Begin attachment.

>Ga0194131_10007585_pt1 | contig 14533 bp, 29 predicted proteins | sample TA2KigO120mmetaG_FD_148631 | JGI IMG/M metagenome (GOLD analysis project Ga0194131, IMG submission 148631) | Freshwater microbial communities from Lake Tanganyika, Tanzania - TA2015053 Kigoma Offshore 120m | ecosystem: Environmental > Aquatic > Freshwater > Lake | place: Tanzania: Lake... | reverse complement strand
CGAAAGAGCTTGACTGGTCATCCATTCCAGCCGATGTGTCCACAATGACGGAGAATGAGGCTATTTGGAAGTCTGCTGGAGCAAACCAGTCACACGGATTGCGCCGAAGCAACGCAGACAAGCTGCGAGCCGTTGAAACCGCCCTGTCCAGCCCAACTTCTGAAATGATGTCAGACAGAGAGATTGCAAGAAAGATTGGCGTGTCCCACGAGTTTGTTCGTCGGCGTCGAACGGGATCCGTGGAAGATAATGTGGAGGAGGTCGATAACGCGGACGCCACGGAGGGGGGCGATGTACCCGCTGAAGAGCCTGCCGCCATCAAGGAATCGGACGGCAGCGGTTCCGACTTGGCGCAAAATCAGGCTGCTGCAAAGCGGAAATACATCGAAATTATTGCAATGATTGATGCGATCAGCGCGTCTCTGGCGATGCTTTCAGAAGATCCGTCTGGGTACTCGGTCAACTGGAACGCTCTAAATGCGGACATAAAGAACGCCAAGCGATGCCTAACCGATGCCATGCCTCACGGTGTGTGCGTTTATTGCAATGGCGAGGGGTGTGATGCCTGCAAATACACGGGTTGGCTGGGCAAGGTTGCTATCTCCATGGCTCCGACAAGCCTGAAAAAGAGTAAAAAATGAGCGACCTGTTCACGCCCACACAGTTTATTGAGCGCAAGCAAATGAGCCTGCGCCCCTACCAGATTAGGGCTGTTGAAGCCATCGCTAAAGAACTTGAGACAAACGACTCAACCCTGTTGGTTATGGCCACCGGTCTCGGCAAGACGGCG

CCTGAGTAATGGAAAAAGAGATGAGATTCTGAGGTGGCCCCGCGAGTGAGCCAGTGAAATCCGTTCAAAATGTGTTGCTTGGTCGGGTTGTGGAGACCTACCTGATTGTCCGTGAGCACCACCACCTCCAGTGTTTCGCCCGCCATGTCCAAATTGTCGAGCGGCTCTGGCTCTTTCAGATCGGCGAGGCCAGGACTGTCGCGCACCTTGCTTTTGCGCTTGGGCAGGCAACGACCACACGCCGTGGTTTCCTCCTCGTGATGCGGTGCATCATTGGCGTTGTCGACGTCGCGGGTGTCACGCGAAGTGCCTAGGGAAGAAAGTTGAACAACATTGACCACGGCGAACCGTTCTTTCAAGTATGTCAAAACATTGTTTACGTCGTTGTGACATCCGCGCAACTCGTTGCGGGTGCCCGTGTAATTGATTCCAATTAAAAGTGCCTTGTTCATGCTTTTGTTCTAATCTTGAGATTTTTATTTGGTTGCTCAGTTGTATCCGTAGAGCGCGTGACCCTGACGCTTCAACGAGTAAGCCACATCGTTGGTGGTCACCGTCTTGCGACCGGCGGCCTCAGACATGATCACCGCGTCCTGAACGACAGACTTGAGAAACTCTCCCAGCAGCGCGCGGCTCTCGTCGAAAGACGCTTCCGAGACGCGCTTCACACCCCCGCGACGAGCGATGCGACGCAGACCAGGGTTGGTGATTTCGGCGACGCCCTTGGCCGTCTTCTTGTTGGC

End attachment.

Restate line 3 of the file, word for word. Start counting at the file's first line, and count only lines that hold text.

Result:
CCTGAGTAATGGAAAAAGAGATGAGATTCTGAGGTGGCCCCGCGAGTGAGCCAGTGAAATCCGTTCAAAATGTGTTGCTTGGTCGGGTTGTGGAGACCTACCTGATTGTCCGTGAGCACCACCACCTCCAGTGTTTCGCCCGCCATGTCCAAATTGTCGAGCGGCTCTGGCTCTTTCAGATCGGCGAGGCCAGGACTGTCGCGCACCTTGCTTTTGCGCTTGGGCAGGCAACGACCACACGCCGTGGTTTCCTCCTCGTGATGCGGTGCATCATTGGCGTTGTCGACGTCGCGGGTGTCACGCGAAGTGCCTAGGGAAGAAAGTTGAACAACATTGACCACGGCGAACCGTTCTTTCAAGTATGTCAAAACATTGTTTACGTCGTTGTGACATCCGCGCAACTCGTTGCGGGTGCCCGTGTAATTGATTCCAATTAAAAGTGCCTTGTTCATGCTTTTGTTCTAATCTTGAGATTTTTATTTGGTTGCTCAGTTGTATCCGTAGAGCGCGTGACCCTGACGCTTCAACGAGTAAGCCACATCGTTGGTGGTCACCGTCTTGCGACCGGCGGCCTCAGACATGATCACCGCGTCCTGAACGACAGACTTGAGAAACTCTCCCAGCAGCGCGCGGCTCTCGTCGAAAGACGCTTCCGAGACGCGCTTCACACCCCCGCGACGAGCGATGCGACGCAGACCAGGGTTGGTGATTTCGGCGACGCCCTTGGCCGTCTTCTTGTTGGC